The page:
The Plastic Pink Flamingo: A Natural History

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Jennifer Price subtly crafts her view of American culture when she writes about the wonders of the Pink Flamingo, her view is in line with her attitude to the revolution in America. The turning point and the beginning of the upward climb condensed into the talk of the bold pink flamingo. The history of the pink flamingo in American culture suggests a perception of the values of the time. Without a doubt, the plastic flamingo reflected the values of American culture and was a symbol of its luxurious and perhaps silly lifestyle in the 1950s. Ultimately, the bird was a symbol of Americans' desire to flaunt their exuberance and ignorance of American culture. Obviously, the American culture of the time was also shaped by foolish desires for fame and social inclusion.

What Is Hiding Behind

In the essay The Plastic Pink Flamingo: A Natural History, Jennifer Price explores the pink flamingo in America. She dives into the enigmatic symbolism of the flamingo and further highlights the aspects of the country's culture using words and a sarcastic tone, analyzing American culture and expressing her distaste for its values ​​in the 1950s. Price begins her essay by explaining that flamingos have grown in popularity on the premise that they are simply "flamingos" (Price 73). Here she makes fun of the irrational thinking of American culture because it is generally considered foolish to demonstrate one’s wealth to the world in modern times.

It is worth remembering the past, in which the Americans hunted Florida flamingos to sell, but a hundred years later, flamingos were “written into their lawn” as a sign of extravagance. Americans adorned their lawns with plastic flamingos to associate themselves with the wealthy in society—despite the fact that the bird was killed in the past (Price 75). The reader understands the correlation of flamingos with extravagance and luxury in the country and realizes the ignorant desire of Americans to express their status in society.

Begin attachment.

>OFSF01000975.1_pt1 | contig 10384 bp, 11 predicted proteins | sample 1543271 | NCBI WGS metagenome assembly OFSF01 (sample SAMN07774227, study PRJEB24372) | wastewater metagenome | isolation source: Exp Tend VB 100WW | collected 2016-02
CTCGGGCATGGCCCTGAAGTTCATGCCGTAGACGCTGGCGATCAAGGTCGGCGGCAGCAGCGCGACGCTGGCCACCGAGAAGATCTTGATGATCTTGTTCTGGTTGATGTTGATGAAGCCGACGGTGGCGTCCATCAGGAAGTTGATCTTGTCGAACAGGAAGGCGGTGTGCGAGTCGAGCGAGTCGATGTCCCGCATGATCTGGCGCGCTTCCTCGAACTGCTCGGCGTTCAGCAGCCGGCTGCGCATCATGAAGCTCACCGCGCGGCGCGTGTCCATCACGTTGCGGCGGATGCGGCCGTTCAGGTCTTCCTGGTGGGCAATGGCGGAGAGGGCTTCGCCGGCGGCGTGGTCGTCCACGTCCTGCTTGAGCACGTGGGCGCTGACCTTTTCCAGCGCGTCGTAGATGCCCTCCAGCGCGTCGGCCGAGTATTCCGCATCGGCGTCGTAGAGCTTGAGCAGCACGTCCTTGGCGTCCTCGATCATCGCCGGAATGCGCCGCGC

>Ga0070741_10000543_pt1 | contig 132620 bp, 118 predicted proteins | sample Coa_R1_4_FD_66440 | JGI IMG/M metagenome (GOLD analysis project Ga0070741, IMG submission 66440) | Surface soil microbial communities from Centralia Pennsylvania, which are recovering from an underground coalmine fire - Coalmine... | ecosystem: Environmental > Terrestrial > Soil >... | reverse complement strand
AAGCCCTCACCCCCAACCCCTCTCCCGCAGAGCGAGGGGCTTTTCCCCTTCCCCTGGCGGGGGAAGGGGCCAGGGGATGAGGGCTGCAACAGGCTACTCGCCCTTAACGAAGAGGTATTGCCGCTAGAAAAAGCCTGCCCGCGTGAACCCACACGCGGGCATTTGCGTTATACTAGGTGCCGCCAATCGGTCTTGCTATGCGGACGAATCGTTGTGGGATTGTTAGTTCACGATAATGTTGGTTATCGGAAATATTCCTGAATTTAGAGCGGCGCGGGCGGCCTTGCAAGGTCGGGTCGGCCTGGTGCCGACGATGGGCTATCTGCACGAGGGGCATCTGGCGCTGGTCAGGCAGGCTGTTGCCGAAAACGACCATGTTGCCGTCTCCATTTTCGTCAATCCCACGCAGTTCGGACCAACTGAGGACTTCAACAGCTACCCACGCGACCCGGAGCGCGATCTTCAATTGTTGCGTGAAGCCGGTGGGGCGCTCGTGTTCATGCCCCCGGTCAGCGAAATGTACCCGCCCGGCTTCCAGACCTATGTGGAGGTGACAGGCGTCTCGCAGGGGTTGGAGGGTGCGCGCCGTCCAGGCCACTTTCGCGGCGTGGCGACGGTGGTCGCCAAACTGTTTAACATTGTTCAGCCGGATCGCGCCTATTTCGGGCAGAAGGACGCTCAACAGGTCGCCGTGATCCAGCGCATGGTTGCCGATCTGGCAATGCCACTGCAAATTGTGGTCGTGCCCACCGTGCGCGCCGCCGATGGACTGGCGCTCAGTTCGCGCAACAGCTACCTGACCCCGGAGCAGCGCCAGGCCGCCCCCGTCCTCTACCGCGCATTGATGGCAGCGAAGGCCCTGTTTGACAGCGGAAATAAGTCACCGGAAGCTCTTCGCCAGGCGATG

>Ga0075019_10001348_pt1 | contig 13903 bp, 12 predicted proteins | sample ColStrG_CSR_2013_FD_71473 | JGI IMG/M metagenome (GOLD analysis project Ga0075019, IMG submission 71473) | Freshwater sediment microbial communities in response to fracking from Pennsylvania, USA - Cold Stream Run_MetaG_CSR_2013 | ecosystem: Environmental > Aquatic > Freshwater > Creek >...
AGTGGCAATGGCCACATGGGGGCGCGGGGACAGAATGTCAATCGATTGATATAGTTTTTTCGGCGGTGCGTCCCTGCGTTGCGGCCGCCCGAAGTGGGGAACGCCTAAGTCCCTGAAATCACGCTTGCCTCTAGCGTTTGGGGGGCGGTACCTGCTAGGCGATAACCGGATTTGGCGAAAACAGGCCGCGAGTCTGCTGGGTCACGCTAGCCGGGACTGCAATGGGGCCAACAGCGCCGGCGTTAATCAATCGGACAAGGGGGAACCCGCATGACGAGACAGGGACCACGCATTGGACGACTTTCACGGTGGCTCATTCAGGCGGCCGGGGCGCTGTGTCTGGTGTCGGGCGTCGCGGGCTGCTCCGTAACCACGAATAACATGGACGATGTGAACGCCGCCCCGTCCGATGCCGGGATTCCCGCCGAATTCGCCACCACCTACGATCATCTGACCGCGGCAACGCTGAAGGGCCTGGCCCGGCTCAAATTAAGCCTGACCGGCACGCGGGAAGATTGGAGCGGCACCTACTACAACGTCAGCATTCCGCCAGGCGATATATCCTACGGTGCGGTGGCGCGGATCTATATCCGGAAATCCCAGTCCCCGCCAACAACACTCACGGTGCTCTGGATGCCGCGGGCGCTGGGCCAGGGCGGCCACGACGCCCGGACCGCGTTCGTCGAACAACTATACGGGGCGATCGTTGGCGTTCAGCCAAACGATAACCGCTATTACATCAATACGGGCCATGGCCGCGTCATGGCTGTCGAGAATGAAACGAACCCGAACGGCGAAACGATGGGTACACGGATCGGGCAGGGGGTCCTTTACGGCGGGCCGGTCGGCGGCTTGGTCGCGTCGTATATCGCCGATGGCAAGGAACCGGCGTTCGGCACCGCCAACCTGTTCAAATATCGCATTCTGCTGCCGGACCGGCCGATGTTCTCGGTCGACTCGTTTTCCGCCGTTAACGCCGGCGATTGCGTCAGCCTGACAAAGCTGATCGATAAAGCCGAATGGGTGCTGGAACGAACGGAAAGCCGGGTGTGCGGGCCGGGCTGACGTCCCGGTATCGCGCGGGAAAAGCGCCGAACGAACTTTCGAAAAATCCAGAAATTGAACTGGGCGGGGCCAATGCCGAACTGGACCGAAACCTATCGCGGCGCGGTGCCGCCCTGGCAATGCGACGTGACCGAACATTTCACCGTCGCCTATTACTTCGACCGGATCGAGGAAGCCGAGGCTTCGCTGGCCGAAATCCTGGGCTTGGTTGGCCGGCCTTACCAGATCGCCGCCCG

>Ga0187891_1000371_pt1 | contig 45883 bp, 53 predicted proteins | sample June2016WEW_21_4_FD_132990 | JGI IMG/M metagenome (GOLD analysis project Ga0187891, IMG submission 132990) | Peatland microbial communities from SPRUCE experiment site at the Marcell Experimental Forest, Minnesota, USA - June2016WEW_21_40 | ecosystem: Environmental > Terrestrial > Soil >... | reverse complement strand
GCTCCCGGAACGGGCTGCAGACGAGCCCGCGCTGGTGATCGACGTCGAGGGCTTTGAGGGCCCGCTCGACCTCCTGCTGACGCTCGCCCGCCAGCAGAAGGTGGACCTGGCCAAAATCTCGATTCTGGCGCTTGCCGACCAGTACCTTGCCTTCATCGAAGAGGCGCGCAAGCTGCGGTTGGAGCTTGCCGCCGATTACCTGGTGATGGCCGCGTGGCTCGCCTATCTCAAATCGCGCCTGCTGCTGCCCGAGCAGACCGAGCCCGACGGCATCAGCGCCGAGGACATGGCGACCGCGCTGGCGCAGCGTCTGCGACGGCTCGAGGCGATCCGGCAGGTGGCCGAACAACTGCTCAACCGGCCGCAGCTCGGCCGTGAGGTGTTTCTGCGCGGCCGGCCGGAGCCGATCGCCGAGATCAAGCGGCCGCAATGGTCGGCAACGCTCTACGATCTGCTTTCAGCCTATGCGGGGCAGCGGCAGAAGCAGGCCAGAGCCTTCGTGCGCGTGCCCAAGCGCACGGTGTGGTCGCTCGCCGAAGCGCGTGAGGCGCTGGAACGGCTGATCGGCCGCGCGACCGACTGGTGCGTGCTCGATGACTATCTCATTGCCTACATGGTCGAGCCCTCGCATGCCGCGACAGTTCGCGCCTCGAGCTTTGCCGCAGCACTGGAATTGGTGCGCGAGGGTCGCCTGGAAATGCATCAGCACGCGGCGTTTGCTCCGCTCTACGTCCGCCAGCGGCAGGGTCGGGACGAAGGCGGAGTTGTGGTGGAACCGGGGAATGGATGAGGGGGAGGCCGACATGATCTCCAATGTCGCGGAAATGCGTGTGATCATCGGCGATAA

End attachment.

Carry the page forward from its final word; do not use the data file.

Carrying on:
Also, the conspicuous color of the flamingo was attractive to Americans in the 1950s, and the colors favored by the plastic industry, including "tangerine, hot purple" and hot pink, remained the dominant colors of the decade. Undoubtedly, at that time, Americans wanted to celebrate and express their pride in a new era of prosperity after the Great Depression. In addition, Price gives examples of celebrities such as Elvis Presley, who "bought a pink Cadillac" after signing his first contract. The association of pink with fame suggests that popularity was a valued aspect of American society (Price 77). Thus, the working class also bought pink goods that famous people possessed. In such a way, people not only showed their devotion to celebrities and elites but also attempted to represent their thrive on having a similar life visually.

Jennifer Price also compares the symbolism of the pink flamingo in other parts of the world. She claims that the flamingo had cultural significance in various countries, including ancient Egypt, where it "symbolized the sun god Ra" and remains the "primary motif" of art and art in Mexico and the Caribbean. No wonder why it stood out in America. The Americans began to introduce pink flamingos into the culture of the country (Price 80). People wanted attention or to be seen by others, through ownership, the country wanted to remain relevant and relevant to the rest of the world. Price clearly communicates that American culture had become superficial at the time.

Conclusion

In contrast to America's Golden Age, the pink flamingo "turned" into an "oasis of instant wealth." While the pink flamingo wouldn’t exactly imply higher social status, it became a form of a representation, a symbol of American Dream of sorts. The second bold claim, as Price describes it, was the choice of color, the rhetorical questions in the last paragraph emphasize the importance of choosing a color that "stands out even more strikingly in the desert than on the lawn." At the same time, the choice of color is explained purely by chance as pink was one of the most widespread color of plastic at the time. Price sees the culture of the United States as one with a "passion" to overcome and a "twilight" that ends an "old-fashioned" era to start "looking forward" to the future.

Works Cited

Price, Jennifer. “A Brief Natural History of the Plastic Pink Flamingo.” Chap. 3 in Flight Maps: Adventures with Nature in Modern America. Basic Books, 2000, pp. 73-88, https://www.environmentandsociety.org/sites/default/files/key_docs/price_pinkflamingo_as_1.pdf

June 16, 2022
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